The Work of Hope for Youth Uganda

Originally posted Nov 7, 2010 8:32 PM by Project Africa   [ updated Nov 7, 2010 8:50 PM ]

By Peter Nsubuga (Uganda)

Hope for Youth – Uganda (HFYU), is an infant Non-profit organization operating registered and in Uganda since November 2007.

HFYU is looking for volunteers / interns / gap year students for the above programs activities. For information on how you can assist, please contact Peter Nsubuga, email: /

HFYU was founded by Peter Nsubuga, a trained accountant who switched professions to respond to the problems and needs of his community, caused by lack of Education, lack of clean water for consumption, diseases and extreme poverty.

Peter became concerned about the number of children not able to attend school and living in very impoverished conditions. Many of these children have lost at least one, if not both, parents to AIDS. They live with grandmas, or aunties – who are often caring for their own and many other’s children in crowded and at times unsanitary conditions. Although primary school in Uganda is “free” – children need to pay for supplies, uniforms, food and for many this is just not possible. Grandparents are too old to carry on with subsidence farming and therefore children are often hungry. Peter and his brother David (both directors of HFYU) had lost their father during the Idi Amin years and have firsthand knowledge of the struggles faced by a single parent trying to provide the basics of daily life, not to mention education and medical care to her children.  They wanted to do something to help.

HFYU aims at creating opportunities and empowering vulnerable children, youth and their guardians (especially mothers) to live a lifelong commitment to active citizenship, through Education and Self-Help projects – focusing towards social and economic improvement within their households. The project currently benefits about 800 people, but the number is anticipated to rise to over 3000 beneficiaries in the near future.

Our program started with 7 orphan children and has now grown to over 260 destitute children and families in our communities.

Our current activities include an infant’s free day school – Nursery to form 5 (we add one class each year to cater for those who upgrade to upper classes) for children most of whose parents died of AIDS, and do not attend the public schools (although public schools are free the costs of books, supplies, uniforms prohibits many from attending the public system); our current enrolment is 256 children. We aim at starting a vocational school for children after form 7. The school is open to all deserving children in the community with no discrimination whatsoever.

Despite our huge commitment there is NO single permanent building apart from the four temporary classroom structures built with temporary wooden timber cut-offs.

Some Children are currently studying under trees, but our friendly atmosphere makes them enjoy and love the school.  They feel loved and cared for – many have found a home.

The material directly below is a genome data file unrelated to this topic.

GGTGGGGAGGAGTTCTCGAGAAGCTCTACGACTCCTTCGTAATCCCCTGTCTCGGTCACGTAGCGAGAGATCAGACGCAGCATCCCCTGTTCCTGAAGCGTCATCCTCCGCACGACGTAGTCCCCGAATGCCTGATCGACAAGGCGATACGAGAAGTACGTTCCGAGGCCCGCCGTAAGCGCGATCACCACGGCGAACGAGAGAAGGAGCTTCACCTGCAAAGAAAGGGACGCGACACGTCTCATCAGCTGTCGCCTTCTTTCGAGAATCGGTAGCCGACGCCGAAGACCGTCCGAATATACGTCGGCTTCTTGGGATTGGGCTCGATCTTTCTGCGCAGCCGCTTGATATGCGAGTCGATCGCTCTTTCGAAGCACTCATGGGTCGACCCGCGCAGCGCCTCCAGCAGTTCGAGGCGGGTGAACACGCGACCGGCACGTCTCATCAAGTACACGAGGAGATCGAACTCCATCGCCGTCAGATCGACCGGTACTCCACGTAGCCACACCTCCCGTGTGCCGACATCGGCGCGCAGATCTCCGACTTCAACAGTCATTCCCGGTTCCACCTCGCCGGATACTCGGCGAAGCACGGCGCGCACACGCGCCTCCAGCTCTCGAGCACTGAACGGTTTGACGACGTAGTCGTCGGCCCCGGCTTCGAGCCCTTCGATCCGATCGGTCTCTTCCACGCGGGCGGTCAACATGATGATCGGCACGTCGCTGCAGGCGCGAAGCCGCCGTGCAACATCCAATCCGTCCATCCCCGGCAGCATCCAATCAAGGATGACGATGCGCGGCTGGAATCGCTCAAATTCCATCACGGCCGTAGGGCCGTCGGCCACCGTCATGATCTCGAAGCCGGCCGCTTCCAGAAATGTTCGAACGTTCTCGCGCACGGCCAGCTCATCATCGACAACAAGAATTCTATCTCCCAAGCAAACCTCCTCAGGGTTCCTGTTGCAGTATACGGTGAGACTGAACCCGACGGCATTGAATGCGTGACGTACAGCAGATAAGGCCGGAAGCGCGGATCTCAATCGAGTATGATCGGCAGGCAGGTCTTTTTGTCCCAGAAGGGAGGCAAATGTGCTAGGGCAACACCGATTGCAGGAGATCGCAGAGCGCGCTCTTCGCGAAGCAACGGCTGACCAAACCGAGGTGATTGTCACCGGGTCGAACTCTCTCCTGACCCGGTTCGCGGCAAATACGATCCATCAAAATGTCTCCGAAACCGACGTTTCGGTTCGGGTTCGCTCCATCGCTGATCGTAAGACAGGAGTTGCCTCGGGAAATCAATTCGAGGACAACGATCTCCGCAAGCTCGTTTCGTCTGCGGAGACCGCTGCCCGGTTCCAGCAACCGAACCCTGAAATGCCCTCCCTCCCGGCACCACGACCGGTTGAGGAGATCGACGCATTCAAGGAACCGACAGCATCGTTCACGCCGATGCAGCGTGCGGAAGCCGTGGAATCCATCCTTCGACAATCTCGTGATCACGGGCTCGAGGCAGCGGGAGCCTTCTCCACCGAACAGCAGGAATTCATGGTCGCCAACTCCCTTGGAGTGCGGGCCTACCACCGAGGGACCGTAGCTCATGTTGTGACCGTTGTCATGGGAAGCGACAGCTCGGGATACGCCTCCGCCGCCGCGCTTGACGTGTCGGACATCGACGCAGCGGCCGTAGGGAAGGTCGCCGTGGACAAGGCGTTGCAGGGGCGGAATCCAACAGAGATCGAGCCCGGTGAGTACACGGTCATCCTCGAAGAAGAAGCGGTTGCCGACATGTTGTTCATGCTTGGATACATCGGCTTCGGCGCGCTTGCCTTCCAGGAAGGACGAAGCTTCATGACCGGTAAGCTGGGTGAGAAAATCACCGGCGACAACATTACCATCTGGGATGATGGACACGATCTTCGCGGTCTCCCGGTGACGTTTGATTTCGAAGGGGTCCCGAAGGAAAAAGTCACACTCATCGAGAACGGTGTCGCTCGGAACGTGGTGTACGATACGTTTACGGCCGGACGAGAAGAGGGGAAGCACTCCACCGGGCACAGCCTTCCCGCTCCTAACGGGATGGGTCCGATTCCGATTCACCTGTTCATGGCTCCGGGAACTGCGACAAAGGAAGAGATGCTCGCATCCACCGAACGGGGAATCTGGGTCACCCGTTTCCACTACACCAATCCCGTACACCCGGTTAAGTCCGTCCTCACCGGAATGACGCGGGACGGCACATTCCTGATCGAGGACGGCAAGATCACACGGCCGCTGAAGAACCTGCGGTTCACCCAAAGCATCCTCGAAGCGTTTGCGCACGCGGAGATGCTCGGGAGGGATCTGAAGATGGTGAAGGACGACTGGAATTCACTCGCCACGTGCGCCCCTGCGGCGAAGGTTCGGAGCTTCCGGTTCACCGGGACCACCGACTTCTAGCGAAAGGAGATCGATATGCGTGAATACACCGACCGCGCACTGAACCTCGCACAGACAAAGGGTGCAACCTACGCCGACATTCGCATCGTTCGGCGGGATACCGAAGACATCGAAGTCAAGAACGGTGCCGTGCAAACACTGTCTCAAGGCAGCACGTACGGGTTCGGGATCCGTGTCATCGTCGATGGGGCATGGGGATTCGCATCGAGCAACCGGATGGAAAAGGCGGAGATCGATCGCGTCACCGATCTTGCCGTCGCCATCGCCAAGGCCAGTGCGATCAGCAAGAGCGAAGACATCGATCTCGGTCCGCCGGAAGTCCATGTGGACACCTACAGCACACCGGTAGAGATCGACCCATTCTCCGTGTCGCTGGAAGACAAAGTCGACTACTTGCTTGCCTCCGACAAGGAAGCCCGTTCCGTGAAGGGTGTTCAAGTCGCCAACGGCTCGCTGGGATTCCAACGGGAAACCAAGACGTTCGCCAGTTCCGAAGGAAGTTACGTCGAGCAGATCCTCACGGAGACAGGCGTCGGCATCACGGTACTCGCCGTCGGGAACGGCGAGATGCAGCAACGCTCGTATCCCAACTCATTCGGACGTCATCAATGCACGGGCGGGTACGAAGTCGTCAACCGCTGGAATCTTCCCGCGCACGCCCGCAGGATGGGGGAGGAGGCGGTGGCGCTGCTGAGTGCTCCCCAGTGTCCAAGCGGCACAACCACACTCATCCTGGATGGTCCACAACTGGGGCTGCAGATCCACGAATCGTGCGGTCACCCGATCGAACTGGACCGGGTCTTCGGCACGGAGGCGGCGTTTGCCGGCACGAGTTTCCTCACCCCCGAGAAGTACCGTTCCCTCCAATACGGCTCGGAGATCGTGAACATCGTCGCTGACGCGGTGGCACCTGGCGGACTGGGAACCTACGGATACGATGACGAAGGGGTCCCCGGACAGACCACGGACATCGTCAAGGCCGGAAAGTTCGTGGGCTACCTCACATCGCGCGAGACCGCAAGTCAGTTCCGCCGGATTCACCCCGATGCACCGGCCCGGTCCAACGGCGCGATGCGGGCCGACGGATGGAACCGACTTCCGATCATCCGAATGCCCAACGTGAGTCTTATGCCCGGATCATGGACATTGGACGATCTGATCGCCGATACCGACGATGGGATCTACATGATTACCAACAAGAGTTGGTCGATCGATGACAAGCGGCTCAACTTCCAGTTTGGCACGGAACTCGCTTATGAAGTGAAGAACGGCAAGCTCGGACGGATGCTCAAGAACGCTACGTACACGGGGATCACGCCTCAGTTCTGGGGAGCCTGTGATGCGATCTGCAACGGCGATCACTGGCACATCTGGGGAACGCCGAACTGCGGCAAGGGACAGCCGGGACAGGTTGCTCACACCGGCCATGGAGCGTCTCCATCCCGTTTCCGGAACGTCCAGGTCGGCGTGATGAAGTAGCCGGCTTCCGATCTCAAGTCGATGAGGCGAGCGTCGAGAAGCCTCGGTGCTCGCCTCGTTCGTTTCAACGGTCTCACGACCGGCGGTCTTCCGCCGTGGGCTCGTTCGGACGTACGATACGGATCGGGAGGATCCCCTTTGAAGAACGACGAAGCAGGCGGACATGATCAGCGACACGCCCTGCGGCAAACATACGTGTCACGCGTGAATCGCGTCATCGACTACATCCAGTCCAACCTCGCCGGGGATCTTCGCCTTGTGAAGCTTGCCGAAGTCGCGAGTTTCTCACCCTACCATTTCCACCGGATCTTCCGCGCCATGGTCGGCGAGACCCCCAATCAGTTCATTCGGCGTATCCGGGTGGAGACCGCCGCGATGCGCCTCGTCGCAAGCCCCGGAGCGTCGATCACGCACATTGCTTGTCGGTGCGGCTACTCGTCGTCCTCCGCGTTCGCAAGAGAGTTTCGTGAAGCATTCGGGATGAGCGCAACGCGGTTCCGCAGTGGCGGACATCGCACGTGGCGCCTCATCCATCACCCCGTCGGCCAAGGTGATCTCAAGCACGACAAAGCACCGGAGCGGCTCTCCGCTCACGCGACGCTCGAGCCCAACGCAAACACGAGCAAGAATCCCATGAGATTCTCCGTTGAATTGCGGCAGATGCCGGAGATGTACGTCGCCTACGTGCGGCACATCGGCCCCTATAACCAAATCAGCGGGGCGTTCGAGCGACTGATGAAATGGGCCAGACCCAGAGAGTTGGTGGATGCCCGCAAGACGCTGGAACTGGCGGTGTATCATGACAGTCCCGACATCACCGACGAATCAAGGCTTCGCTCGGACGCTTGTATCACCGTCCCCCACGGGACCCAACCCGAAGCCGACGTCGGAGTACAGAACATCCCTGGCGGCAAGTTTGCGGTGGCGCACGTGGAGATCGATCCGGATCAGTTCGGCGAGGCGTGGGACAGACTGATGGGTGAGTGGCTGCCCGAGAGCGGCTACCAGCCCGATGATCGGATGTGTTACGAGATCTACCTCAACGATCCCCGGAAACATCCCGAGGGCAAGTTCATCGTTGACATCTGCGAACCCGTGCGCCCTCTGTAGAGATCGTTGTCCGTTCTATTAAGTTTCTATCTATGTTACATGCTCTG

Along with the school, HFYU also runs an outreach program aimed at working in partnership with the guardians who look after the children. We reach out to them regularly for sensitization on HIV/AIDS, Family Planning, Water and Sanitation, Nutritious feeding of children, Food Security, Malaria control, General Hygiene + Income generating projects for improvement of their well being. We also get to know the children’s homes, the people they stay with and the problems they face at home; thus providing an arena to better meet their needs.

HFYU also supports a teen’s program through music and drama performances. The Teen group of about 25 girls and boys get together to make up plays, songs, dances, improv games, that deal with issues affecting their lives. They use these performances to pass on useful information to other teens in-school and out-of-schools. This program acts as a mobilizing tool for identification of key local volunteers and a delivery mechanism for HIV/AIDS education and prevention strategies. Competitions among community villages and schools, offer the opportunity to engage youth in activities that build their knowledge and skills to protect themselves from diseases and other issues affecting them.

We do cultivation of crops for feeding children and distribution to weak guardians. We have also a brick making project + piggery for sustainability of the project.

Water is a major problem. The well is along distance from the school and the water itself is not good for human consumption. The Hand Wash campaign which has been so successful in Africa (according to UNICEF and WHO) is not applicable here – due to water scarcity – even for cooking. There is desperate need for a borehole which would not only help the school project, but also the surrounding community.

HFYU is looking for volunteers / interns / gap year students for the above programs activities. For information on how you can assist, please contact Peter Nsubuga, email: /


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